In Broidy Capital Management LLC v. Muzin, No. 22-7082, the D.C. Circuit addressed whether a foreign state that had filed a “Notice of Interest” in the District Court proceedings but never moved to intervene could appeal an order from the District Court. In a lawsuit filed against various political consultants and lobbyists based on actions they took on behalf of Qatar, the non-party State of Qatar filed a “Notice of Interest” in the District Court “for the limited purpose of enabling it to monitor the proceedings to ensure that its sovereignty and immunities [were] respected in any discovery that [was] conducted.” When a discovery order implicated documents that Qatar believed to be protected by international treaty and principles of international comity, Qatar filed an appeal in the D.C. Circuit.
In a published opinion authored by Judge Wilkins, joined by Chief Judge Srinivasan and Judge Rao, the Court of Appeals held that Qatar could not file an appeal under the “well settled” rule that only a “party” may appeal an adverse judgment. Though the label “party” is flexible in certain circumstances, the Court held that Qatar did not qualify because it was not bound by the District Court’s order and had not participated in the trial court under applicable procedural rules. Instead, Qatar had acted as an amicus curiae. The Court further held that Qatar could have filed a motion for a “limited” intervention, see Fed. R. Civ. P. 24, without sacrificing the sovereign immunity it enjoys under the Foreign Sovereign Immunities Act, 28 U.S.C. §§ 1330, 1602-1611. The Court remanded with instructions to the District Court to provide Qatar the opportunity to timely intervene or file an appropriate motion.
Julie Beberman v. Antony Blinken, No. 21-5140, involved a straightforward mootness dismissal by Judge Walker, joined by Judge Rao and Senior Judge Randolph. The underlying dispute was between Beberman, a former Foreign Service employee, and the Foreign Service itself. By statute, the Foreign Service hires “career candidates” for a limited term. If they are not offered a permanent position, known as “tenure,” within five years, they must leave the Service. Decisionmakers within the Foreign Service denied Beberman’s tenure and recommended that she separate from the Service. Beberman appealed the decision to the Foreign Service Grievance Board and requested “interim relief” while her appeals were underway, which would prevent her “involuntary separation” from the Service. But the Grievance Board denied all of Beberman’s requests, so she left the Service while her appeals were pending. Without waiting for the Foreign Service appeal process to conclude, Beberman sued in federal district court, challenging how the Board handled her requests for interim relief. The district court dismissed her suit and Beberman appealed to the D.C. Circuit. But while that appeal was pending, the Grievance Board reached final decisions on her grievances, mooting the case. Because Beberman’s appeal was resolved, there was no longer any place for interim relief. That left her claim for back pay, but the court held that back pay is not an available remedy when seeking judicial review of Grievance Board orders. Thus, that claim could not keep her case alive.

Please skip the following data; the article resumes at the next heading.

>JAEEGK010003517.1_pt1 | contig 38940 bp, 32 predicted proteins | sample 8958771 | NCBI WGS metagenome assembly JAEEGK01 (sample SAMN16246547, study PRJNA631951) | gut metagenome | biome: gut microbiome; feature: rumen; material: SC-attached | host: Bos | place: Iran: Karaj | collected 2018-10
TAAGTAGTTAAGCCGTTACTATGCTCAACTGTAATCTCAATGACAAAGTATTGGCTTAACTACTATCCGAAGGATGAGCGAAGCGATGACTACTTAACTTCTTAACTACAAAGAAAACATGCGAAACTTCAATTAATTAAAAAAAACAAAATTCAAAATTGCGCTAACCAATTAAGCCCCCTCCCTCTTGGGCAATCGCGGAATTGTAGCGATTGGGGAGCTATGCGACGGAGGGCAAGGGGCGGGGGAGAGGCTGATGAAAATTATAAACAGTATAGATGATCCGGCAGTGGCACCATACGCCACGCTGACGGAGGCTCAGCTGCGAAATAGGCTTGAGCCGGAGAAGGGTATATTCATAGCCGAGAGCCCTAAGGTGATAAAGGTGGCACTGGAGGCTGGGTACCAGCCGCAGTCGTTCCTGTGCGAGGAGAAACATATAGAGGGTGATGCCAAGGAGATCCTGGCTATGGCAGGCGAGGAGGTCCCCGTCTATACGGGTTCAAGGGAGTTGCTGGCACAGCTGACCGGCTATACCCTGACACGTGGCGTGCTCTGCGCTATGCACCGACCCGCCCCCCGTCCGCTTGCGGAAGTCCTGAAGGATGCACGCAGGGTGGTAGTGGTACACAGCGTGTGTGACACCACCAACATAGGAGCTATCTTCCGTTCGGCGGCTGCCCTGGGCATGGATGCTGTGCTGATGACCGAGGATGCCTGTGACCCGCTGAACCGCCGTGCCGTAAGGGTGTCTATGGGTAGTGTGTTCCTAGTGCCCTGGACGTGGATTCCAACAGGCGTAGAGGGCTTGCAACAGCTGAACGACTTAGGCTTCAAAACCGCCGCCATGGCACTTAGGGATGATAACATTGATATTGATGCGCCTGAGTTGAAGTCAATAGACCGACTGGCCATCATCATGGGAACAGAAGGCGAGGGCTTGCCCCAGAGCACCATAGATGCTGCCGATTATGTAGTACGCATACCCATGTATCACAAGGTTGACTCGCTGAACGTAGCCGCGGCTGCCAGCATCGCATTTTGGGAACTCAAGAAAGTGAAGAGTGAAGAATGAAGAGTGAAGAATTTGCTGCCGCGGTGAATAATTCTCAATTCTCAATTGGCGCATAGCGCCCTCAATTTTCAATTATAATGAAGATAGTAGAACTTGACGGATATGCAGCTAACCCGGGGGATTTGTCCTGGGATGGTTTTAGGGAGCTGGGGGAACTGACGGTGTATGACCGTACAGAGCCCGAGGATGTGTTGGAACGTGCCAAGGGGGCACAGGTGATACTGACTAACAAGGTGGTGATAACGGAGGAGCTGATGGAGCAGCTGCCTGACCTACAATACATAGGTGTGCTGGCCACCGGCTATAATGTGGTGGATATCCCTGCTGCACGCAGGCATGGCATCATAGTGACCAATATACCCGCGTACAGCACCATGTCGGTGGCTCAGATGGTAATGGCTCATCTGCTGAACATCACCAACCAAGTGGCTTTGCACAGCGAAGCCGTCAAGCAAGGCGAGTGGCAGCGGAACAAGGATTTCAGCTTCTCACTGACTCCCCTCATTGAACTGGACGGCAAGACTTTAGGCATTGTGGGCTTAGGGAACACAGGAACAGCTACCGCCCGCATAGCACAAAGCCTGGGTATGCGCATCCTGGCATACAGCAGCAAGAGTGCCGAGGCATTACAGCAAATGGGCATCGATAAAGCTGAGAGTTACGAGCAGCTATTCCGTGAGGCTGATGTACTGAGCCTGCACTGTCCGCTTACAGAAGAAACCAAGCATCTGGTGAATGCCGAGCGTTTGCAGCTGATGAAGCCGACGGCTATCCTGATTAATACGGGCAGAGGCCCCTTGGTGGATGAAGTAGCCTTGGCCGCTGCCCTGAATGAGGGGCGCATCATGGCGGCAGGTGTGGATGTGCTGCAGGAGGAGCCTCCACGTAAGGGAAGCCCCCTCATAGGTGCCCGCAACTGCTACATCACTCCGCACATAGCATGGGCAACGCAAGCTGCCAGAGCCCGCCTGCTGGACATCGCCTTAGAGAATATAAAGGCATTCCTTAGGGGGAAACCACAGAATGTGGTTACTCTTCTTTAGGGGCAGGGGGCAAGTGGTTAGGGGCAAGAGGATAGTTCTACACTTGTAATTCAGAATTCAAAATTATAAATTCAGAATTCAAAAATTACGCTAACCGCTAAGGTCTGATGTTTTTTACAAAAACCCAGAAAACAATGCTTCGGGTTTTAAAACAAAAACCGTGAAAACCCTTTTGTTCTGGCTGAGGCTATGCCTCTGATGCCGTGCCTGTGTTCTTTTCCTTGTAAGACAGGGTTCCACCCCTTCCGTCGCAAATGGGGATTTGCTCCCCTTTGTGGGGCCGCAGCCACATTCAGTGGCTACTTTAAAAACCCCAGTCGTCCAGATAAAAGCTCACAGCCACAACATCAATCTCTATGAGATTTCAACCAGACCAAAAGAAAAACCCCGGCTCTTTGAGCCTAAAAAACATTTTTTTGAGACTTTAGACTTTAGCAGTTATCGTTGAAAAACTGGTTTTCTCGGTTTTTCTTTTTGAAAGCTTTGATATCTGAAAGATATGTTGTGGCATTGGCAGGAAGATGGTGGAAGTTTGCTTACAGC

Finally, the NLRB changing its view of a case midstream to align with signals from the D. C. Circuit? A welcome development (at least from the viewpoint of this biased observer.) International Brotherhood of Boilermakers v. National Labor Relations Board, No. 21-1209, raised the question whether the Hawaiian Dredging Company had committed an unfair labor practice under the National Labor Relations Act by discharging union welders after the “prehire agreement”—a type of collective bargaining agreement—between the company and the union expired. At first, the National Labor Relations Board (NLRB) agreed with the union that the discharge was motivated by anti-union discrimination, but after the D.C. Circuit granted Hawaiian Dredging’s petition for review and remanded for further consideration, the NLRB changed its view. The NLRB found that Hawaiian Dredging discharged the union welders based on a neutral policy of performing craft work only with a prehire agreement in place; that this policy was a legitimate business practice; and that Hawaiian Dredging did not act with an anti-union motive. The union sought review in the D.C. Circuit. In an opinion authored by Judge Walker, joined by Judges Millett and Katsas, the court held that the NLRB’s decision correctly applied the law and was supported by substantial evidence.